UN agency and US labour secretary deny backing UK anti-strike bill

The UN agency for workers’ rights and the US labour secretary have distanced themselves from the UK government’s claims that its strikes bill has the “international seal of approval”.

But Number 10 hit back at the comments from Washington, saying far more restrictive rules were in place in many US states and that President Joe Biden himself had blocked a national rail strike.

The prime minister, Rishi Sunak, and the business secretary, Grant Shapps, have repeatedly justified rolling out the anti-strike legislation claiming the International Labour Organization (ILO) backs minimum service levels being provided during stoppages by workers, a key plank of the proposed new measures.

The law would apply across England, Scotland and Wales, and would mandate minimum service levels for critical industries even on strike days, meaning some workers must stay on duty in sectors such as health, transport, the fire service, border control, nuclear and education.

During prime minister’s questions last Wednesday, Sunak told the Commons: “The International Labour Organization supports minimum service levels. They are present in France, in Italy, in Spain.”

On Monday, Shapps told parliament that the ILO believes “minimum service levels are a proportionate way of balancing the right to strike with the need to protect the wider public”.

But in an intervention, Gilbert Houngbo, the director general of the ILO, expressed surprise that his organisation was being used to endorse the legislation.

Speaking to the BBC at Davos, Houngbo said: “I’m not aware of any bilateral discussion on this matter. We are very worried that workers may have to accept situations so they don’t get themselves out of a job. They may have to accept a situation that is below par.”

After hearing Houngbo’s comments, the US labour secretary, Martin J Walsh, was cited as urging the broadcaster to ask him for his thoughts, clearly keen to express his viewpoint on whether he supported minimum service levels.

Walsh said: “No. I don’t know about the legislation. But I certainly will work with the ILO, [the United States] is a board member of the ILO as well … I would not support anything that would take away from workers.”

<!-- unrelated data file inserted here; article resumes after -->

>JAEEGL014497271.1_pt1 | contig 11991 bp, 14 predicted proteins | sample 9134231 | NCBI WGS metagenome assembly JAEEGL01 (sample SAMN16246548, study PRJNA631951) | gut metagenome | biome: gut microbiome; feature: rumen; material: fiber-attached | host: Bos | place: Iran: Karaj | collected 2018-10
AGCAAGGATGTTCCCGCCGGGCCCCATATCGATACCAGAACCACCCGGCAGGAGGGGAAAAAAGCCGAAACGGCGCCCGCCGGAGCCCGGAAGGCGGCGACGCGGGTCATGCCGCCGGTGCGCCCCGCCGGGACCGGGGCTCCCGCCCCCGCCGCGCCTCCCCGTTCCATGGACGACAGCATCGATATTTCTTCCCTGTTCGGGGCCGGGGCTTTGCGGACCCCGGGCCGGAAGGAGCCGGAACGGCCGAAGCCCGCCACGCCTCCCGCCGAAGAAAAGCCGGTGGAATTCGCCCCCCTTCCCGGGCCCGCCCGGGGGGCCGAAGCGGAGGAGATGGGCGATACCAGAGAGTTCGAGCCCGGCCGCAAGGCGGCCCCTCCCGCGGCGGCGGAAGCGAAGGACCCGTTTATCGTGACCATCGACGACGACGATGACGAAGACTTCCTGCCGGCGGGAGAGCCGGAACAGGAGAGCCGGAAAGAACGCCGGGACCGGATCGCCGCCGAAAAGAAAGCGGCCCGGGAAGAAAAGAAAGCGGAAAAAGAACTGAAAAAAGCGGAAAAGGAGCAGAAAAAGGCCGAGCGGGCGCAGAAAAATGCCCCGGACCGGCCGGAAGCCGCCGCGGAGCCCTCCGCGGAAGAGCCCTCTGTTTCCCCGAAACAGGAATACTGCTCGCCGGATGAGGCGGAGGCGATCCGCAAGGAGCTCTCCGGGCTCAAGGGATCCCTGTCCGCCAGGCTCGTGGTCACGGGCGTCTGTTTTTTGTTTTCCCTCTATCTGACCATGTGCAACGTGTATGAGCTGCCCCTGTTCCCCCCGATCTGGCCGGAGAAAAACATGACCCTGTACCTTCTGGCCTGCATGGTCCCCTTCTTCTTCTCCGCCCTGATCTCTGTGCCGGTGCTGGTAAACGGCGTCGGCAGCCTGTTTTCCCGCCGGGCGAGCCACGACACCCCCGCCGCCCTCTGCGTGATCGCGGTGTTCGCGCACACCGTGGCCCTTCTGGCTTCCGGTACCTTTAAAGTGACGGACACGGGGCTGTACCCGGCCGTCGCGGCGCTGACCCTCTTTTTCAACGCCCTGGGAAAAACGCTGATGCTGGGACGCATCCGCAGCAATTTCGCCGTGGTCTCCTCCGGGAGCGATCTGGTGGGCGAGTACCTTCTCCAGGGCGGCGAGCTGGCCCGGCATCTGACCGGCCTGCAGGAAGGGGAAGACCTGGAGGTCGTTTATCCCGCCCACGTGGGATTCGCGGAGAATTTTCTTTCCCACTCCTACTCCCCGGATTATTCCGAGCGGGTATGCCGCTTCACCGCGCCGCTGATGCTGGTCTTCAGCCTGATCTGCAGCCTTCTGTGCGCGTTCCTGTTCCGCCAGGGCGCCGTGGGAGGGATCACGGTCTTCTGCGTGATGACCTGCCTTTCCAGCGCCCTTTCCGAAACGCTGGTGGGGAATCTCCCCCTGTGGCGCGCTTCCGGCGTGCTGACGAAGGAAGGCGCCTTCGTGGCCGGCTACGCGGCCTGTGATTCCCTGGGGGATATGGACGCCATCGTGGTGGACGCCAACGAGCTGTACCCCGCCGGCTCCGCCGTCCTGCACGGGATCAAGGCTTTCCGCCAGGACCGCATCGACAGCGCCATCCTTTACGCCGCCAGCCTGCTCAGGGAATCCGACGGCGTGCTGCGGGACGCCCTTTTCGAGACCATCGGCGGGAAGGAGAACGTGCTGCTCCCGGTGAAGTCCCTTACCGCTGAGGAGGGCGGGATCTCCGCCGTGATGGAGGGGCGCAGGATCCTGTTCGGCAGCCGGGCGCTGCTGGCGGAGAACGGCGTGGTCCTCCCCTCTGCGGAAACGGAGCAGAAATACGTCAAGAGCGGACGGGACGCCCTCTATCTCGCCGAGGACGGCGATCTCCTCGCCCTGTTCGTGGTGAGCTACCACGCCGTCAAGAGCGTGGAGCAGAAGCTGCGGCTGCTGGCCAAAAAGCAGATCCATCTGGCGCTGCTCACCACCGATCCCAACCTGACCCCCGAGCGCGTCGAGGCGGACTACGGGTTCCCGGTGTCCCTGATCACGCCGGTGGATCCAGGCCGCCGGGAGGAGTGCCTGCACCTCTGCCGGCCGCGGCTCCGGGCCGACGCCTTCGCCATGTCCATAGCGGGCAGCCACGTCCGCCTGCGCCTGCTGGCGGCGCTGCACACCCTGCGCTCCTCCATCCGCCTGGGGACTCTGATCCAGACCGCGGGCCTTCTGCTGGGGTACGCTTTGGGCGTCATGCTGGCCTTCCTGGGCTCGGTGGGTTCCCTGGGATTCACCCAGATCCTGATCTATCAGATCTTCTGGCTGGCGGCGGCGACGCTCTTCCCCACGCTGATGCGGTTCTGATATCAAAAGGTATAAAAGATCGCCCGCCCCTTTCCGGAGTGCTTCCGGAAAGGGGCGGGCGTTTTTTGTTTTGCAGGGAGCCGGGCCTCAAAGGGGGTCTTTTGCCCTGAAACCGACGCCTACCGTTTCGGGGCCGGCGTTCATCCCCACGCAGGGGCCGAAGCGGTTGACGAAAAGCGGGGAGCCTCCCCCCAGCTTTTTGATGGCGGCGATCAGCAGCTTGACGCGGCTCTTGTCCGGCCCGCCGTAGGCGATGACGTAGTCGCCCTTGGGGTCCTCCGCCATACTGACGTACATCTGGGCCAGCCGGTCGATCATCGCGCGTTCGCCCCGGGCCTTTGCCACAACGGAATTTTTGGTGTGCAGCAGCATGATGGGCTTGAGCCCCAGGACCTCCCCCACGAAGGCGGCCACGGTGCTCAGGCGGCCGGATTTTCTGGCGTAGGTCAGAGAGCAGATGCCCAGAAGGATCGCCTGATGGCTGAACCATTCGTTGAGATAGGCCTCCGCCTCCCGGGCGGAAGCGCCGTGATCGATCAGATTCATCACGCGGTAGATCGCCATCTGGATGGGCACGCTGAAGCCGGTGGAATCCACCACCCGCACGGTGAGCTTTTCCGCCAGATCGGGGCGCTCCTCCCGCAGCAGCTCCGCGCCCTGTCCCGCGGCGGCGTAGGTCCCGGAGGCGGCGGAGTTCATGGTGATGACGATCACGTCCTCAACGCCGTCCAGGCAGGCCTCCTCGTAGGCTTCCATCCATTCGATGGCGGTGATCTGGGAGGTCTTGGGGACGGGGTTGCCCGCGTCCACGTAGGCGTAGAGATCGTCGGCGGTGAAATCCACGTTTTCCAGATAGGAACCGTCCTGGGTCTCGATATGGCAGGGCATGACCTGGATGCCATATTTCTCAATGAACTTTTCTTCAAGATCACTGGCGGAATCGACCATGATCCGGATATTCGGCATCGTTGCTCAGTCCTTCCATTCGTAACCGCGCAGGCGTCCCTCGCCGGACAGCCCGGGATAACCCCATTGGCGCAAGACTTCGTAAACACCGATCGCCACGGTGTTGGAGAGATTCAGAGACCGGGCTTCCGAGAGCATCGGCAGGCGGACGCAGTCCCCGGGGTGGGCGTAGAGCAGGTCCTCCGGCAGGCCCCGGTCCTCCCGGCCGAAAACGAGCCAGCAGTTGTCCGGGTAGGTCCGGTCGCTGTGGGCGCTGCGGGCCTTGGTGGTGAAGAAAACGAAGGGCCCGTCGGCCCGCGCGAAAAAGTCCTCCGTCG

Sunak’s spokesperson underlined that Walsh had not seen the legislation. “The steps we’re taking to introduce minimum service levels on critical sectors including blue-light services … do not inhibit unions’ ability to strike,” he said.

He added: “In the US, many states prohibit strikes by emergency services altogether. Fire services are banned from striking in most states. And in December, President Biden signed legislation to block a national rail strike.”

On Wednesday nurses have returned to the picket line in a dispute over pay, as the head of the nursing union said patients did not get safe staffing levels “any day of the week” in the NHS.

Angela Rayner, the Labour deputy leader and shadow secretary for the future of work, said: “Grant Shapps has been ludicrously claiming that his sacking nurses bill has the international seal of approval, but the ILO and the US labour secretary clearly beg to differ. The business secretary has been hiding behind warped and wilful misunderstandings of the International Labour Organization’s code in his desperate attempts to justify this shoddy, unworkable and vindictive piece of legislation.”

It comes as the immigration minister, Robert Jenrick, could not rule out the possibility of nurses continuing to strike for months.

He told LBC News: “We don’t want these strikes to proceed. We are approaching these discussions with the greatest spirit of reasonableness and collegiality, meeting with members of the Royal College of Nursing and other trade union bodies as regularly as we can.

“But we don’t want the strikes to continue for one day longer than is necessary. We’re asking the unions to call them off because they will be harmful to patients, they will endanger the safety of the public and they will make it much harder to tackle the backlog of cases.”

The Guardian

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